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20 "Beautiful Little Kids" Shot Dead in School

Son of teacher also shot six adults at Sandy Hook School; mother found dead at home

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    NEWSLETTERS

    The son of a Connecticut kindergarten teacher stormed her Newtown school this morning and fatally shot 20 children and six adults in the worst elementary school shooting in American history.

    The shooting was unimaginable and stunned the nation. In Newtown, hundreds of people gathered into the night to brace for the painful days ahead.

    Upon entering Sandy Hook Elementary School, the gunman, identified as 20-year-old Adam Lanza, opened fire first in the school's office, then in a kindergarten class, authorities told NBC News. He was found dead at the scene. A woman believed to be his mother was found fatally shot in a Newtown home.

    “Evil visited this community today,” Gov. Dannel Malloy said. "And it's too early to speak of recovery, but each parent, each sibling, each member of the family has to understand that Connecticut -- we are all in this together."

    Tales of Horror from Newtown School Shooting

    [HAR] Tales of Horror from Newtown School Shooting
    The brother of a student at Sandy Hook Elementary talks about his sister s ordeal during school shooting.

    President Obama teared up as he spoke of the tragedy. "The majority of those who died today were children. Beautiful little kids between the ages of 5 and 10 years old," he said at a news conference. "They had their entire lives ahead of them. Birthdays, graduations, weddings, kids of their own.

    "So our hearts are broken for them today."

    The massacre at Sandy Hook Elementary School is one of the worst school shootings in American history, second only to the 2007 Virginia Tech shooting that killed 32.

    The shooting took place during the morning annoucements, students said. Dozens of state police troopers converged at the school shortly after the 911 call came in, but it was too late: Emergency vehicles took only three victims to Danbury Hospital; 24 lay dead in the school. Two of the victims died at the hospital.

    Students and parents described a scene of terror when a black-clad gunman stormed the school. He was armed with two 9 mm pistols, legally purchased and registered to his mother, authorities later said.

    "I was in the gym and I heard a loud, like seven loud booms, and the gym teachers told us to go in the corner, so we all huddled," one student told NBC Connecticut. "And I kept hearing these booming noises. And we all … started crying.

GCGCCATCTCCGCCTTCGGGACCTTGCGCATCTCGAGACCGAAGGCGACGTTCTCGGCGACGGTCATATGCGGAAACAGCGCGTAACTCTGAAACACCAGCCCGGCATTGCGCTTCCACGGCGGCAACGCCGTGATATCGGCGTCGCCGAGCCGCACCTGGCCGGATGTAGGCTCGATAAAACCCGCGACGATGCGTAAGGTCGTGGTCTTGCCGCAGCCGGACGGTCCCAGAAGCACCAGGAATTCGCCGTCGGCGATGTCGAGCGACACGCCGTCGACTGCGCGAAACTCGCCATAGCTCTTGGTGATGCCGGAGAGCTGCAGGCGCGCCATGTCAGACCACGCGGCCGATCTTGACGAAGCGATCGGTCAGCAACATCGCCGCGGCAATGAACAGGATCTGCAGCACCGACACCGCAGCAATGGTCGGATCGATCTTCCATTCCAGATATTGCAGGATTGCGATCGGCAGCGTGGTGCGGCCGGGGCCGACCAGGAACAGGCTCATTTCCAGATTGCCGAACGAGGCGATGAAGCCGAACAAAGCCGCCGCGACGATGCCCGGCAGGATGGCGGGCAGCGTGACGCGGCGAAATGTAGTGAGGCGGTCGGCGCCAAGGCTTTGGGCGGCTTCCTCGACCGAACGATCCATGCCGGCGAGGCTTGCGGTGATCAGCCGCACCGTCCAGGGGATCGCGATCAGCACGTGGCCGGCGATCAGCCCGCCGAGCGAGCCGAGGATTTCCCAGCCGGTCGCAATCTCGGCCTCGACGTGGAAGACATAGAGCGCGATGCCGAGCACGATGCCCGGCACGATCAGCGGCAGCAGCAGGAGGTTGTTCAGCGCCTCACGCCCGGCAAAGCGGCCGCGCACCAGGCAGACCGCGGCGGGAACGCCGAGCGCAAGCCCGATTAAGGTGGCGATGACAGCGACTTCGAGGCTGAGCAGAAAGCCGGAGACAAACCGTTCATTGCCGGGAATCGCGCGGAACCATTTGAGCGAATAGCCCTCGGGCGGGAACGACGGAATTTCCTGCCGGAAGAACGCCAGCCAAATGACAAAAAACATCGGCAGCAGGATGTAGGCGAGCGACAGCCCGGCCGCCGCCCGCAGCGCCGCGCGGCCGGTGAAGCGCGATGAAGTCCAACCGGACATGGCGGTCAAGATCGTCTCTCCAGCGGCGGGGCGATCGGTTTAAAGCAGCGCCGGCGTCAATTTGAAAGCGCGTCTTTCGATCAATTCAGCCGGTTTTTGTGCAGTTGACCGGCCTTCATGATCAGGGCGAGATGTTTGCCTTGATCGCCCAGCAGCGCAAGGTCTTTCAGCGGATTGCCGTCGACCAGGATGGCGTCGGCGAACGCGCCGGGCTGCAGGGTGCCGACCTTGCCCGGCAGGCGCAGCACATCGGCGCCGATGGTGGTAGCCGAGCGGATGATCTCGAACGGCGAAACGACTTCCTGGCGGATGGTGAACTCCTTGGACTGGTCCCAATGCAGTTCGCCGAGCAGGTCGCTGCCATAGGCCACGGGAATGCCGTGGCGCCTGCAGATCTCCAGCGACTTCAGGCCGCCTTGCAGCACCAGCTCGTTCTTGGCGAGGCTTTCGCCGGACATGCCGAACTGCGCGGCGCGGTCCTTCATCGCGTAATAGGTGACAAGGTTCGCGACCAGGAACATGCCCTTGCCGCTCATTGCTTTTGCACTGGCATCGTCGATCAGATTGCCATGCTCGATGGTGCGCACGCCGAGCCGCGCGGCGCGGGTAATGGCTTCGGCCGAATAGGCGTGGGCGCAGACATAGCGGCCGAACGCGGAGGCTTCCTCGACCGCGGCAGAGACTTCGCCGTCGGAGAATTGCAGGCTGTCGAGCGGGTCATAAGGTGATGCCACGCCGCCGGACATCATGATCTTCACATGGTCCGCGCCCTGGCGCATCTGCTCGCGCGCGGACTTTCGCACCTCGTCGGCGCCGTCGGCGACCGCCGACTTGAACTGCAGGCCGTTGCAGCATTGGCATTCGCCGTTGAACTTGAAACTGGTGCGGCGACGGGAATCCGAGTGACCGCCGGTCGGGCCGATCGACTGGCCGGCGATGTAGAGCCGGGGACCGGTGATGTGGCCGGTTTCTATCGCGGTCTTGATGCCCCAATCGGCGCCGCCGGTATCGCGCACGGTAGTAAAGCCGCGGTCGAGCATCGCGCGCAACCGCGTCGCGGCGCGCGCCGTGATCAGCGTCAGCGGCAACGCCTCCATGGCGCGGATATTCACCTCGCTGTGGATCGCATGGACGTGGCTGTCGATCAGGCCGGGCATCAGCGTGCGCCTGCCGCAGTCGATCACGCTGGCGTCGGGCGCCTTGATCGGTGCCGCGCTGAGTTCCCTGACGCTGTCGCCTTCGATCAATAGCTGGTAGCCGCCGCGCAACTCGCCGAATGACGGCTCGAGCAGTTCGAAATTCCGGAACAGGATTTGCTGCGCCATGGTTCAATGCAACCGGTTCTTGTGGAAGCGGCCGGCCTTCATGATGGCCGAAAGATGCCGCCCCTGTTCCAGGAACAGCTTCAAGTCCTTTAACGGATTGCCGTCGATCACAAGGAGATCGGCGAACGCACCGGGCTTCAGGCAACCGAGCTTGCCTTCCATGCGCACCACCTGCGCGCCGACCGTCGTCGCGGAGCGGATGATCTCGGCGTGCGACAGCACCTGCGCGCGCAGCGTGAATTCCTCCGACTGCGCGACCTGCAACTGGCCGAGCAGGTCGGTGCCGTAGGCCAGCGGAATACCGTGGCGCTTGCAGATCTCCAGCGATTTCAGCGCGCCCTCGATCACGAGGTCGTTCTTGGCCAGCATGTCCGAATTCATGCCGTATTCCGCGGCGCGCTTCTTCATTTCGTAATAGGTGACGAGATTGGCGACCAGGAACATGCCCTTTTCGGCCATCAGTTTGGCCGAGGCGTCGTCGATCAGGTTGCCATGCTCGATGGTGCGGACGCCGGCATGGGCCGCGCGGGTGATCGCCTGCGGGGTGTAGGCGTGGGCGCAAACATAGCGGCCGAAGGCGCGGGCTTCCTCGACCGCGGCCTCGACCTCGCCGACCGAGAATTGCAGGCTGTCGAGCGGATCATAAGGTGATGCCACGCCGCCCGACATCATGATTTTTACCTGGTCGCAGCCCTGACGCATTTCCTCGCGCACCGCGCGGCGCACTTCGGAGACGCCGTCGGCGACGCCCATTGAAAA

"All the gym teachers told us to go into the office where no one could find us," she added. "So then a police officer came in and told us to run outside. So we did and we came in the firehouse and waited for our parents."

    The brother of one student said he went to the school to get his little sister and watched as students were being brought out of the building.

    His sister was crying and said she heard screams coming over the intercom.

    “When they were leaving the room … (state police) were telling the students to hold hands and close their eyes until they were outside,” he said.

    For hours, information was sparse and it was not even clear anyone had been gravely injured until after noon.

    The shooter's brother, 24-year-old Ryan, of Hoboken, N.J., was initially believed to be the gunman, law enforcement officials said. But they adjusted their report after they found Ryan at his home in Hoboken, N.J., NBC News reported. He is cooperating with investigators.

    By Friday evening, hundreds of people had packed into St. Rose of Lima Roman Catholic Church in Newtown for a standing-room-only servie and vigil. Dozens more watched through open windows and doorways, praying and weeping and holding their kids tights.

    Monsignor Robert Weiss told the crowd that he'd spent five hours with the victims' families, trying to console them and asking questions that could not be answered. The attack defied logic and explanation, he said.

    "This is Newtown, a place where parents bring their children to be safe," he said.

    "I think about those children ... and I know we have 20 new saints, 20 new angels," he said, his voice halting from grief. "But that doesn't take away the pain. It doesn't take away the hurt. But it does bring us closer together."

    Outside the church mourners lit candles and left flowers at the feet of a statue of Ave Maria near an inscription that read: "This shrine is dedicated to loving parents by their childrens and families."

    As the investigation continues, officers have been assigned to the parents so the information is communicated directly to them, according to state police.

    On Saturday, the FBI crisis management team will be in Newtown to provide assistance as work on the investigation continues.

    “Earlier today a tragedy of unspeakable terms played itself out in this community,” said Malloy, who met with the families of victims. “You can never be prepared for this kind of incident."